The Nigerian government ordered a lockdown when COVID-19 cases in the country rose to only 97. One month after, it has relaxed it even when the numbers have risen above 1600, and despite a clear sign that the virus is now spreading within communities. Will the decision fuel a new wave of the disease as seen during Spanish flu of 1918 or help in halting the virus? Martins Ifijeh queries
When the Spanish flu first appeared in March 1918, it had all the trappings of a seasonal flu. It was believed that despite its highly contagious nature and extremely harmful strain, it was going to disappear within weeks or months.
But health experts were wrong. Within weeks it spread quickly through the United States Army installation, home to 54,000 troops. By the end of the month, 1,100 troops had been hospitalised and 38 had died after developing pneumonia.
Throughout April and May of 1918, the virus spread like wildfire through England, France, Spain and Italy such that an estimated three-quarter of the French military was infected in the spring of 1918 and as many as half of British troops.
Only a small percentage of people infected died at the time as it was believed the virus was not much as deadly as initially thought, according to history books.
In no time, community transmission of the Spanish flu was evident across Europe and other continents, leading to the total lockdown of schools, markets, churches, mosques, casinos and other public places. There were more stringent measures to contain the virus than in the World War 1 which simultaneously was been fought along with the outbreak.
Historians said there was apprehension by the people as they were tired of the new way of life. They complained of hunger, boredom and static lives. There was pressure on leaders to reverse the order. And in no time, the world war ended, a development the people also assumed signaled the end of the highly contagious Spanish flu.
History dot com, one of the platforms that documented the events of the 1918 pandemic said people began to disobey lockdown orders, as millions took to the streets to celebrate the end of World War 1. In places were lockdown was still effective, there were protests, and then governments started to relax the rules. It was summer of 1918 and the only time people could truly enjoy the weather in cold regions. Coincidentally, reported cases of the virus dropped at the time.
But like the calm before the storm, the second wave of Spanish flu started because people had started to mix up. This time, it was more aggressive than the first, with the strain extremely virulent.
The virus infected 500 million people worldwide and killed an estimated 20 million to 50 million victims; that is more than all of the soldiers and civilians killed during the five year old world war.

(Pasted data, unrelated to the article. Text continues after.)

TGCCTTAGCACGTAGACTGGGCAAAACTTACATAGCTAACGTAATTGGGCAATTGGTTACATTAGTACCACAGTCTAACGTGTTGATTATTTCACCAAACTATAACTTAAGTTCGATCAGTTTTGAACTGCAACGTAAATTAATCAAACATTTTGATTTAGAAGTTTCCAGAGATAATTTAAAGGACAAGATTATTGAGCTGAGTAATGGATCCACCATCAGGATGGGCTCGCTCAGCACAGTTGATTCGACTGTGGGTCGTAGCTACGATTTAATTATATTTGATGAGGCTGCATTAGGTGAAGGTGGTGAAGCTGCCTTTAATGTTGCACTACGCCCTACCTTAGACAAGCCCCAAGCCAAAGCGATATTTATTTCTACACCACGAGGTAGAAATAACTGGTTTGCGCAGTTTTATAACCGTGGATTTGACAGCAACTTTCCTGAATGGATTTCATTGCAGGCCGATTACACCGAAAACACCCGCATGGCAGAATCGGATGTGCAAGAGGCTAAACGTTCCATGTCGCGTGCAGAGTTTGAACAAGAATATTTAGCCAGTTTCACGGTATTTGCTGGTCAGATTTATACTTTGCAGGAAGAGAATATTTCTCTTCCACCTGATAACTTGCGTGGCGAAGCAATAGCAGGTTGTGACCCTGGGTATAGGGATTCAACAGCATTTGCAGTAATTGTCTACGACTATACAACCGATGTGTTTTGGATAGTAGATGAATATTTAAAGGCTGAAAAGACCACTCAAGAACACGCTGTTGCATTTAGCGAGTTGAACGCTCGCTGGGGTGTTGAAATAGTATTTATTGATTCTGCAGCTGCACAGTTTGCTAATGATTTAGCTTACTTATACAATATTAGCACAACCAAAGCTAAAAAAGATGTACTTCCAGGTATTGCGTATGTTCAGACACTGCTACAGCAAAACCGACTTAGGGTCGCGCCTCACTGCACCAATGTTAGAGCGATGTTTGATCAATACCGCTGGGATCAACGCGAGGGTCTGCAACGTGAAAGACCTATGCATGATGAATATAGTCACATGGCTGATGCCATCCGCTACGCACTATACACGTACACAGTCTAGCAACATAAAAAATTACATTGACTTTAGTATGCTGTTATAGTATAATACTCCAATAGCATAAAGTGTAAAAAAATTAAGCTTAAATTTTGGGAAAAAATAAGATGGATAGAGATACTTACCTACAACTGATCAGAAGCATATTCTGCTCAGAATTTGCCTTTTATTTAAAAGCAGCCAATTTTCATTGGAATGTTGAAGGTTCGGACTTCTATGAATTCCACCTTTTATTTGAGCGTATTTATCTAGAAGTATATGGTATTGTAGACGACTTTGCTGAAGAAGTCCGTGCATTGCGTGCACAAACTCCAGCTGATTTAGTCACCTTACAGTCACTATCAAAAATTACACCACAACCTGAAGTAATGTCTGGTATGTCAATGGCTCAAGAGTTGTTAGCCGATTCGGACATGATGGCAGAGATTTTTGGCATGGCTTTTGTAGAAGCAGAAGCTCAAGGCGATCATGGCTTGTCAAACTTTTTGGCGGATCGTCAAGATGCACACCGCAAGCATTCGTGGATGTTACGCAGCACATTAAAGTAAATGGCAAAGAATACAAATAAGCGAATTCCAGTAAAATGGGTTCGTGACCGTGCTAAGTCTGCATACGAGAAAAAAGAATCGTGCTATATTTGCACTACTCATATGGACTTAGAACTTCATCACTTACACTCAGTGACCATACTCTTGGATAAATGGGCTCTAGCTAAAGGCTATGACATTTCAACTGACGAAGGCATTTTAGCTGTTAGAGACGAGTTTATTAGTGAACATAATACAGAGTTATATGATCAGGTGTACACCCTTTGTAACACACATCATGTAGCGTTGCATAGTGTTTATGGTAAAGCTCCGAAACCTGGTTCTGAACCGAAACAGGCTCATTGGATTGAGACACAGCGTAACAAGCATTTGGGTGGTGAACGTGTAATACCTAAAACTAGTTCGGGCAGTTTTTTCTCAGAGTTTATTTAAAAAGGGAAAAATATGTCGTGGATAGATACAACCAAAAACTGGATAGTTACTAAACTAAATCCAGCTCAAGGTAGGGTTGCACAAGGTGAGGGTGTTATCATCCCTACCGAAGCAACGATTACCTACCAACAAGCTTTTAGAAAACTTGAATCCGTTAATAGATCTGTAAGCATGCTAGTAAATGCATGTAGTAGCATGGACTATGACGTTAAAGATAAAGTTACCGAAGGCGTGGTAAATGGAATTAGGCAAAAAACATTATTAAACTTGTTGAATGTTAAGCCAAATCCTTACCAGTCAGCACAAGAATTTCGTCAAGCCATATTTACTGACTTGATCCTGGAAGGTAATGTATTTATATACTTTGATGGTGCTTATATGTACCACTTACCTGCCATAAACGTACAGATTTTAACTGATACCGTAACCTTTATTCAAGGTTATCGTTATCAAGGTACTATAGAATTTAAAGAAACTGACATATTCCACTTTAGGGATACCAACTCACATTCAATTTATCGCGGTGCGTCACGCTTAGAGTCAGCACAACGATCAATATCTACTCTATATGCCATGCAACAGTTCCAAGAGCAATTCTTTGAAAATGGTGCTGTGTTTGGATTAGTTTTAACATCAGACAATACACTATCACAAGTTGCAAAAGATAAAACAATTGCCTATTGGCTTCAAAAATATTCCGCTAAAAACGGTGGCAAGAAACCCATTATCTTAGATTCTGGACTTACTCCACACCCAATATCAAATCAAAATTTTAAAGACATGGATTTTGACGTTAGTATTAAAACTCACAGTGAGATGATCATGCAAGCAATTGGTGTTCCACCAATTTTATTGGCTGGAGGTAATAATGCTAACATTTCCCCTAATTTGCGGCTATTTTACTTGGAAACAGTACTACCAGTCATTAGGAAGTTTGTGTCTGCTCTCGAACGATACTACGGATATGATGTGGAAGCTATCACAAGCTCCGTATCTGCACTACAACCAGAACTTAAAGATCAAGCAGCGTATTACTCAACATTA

While the global pandemic lasted for two years, the vast majority of deaths were packed into three especially cruel months during summer of 1918.
Fast forward 102 years after, the globe is in almost same scenario, with the world experiencing a highly infectious spread of COVID-19 that has now infected over three million people with almost 300,000 deaths globally.
Just like in Spanish flu, leaders have started receiving pressures from their citizens to either relax lockdowns or provide palliatives so they can stay at home and prevent community spread of the virus.
Unfortunately, one of the countries without the ideal structure to provide palliative is Nigeria with millions of its citizens already living in starvation since the one-month-old lockdown commenced; hence forcing the federal government to take an alternate but tough decision to relaxe the order.
President Muhammadu Buhari had on March 29, ordered for a total lockdown of Lagos, Ogun and the Federal Capital Territory (FCT) just when the country had only 97 confirmed cases of COVID-19. Shockingly, with confirmed cases now beyond 1600, the president has relaxed the lockdown effective May 4; a move that reminds of the days of the Spanish flu.
Although the Minister of Health, Dr. Osagie Ehanire told Arise Television, the broadcast arm of THISDAY Newspapers, Tuesday that it was a tough decision the president had to make as part of measures to open the economy and halt starvation and malnutrition, several healthcare stakeholders have described the move as a big mistake, as this may imply that the country’s numbers will begin to jump exponentially until millions of citizens are affected with several hundreds of deaths.
The Chairman, Nigeria Medical Association, Lagos State Chapter, Dr. Saliu Oseni told THISDAY that the relaxation of lockdown will fuel community transmission of the virus, adding that it was obvious the government has failed in providing palliatives to poor citizens.
The former President, Pharmaceutical Society of Nigeria (PSN), Olumide Akintayo told THISDAY Tuesday that what the government really needed to do was extend the lockdown nationwide for the next 14 days rather than the relaxation.
Although the president’s men believe his decision will help stabilise the country in the face of the pandemic, only time will tell if a second wave of the virus will not be seen due to this decision.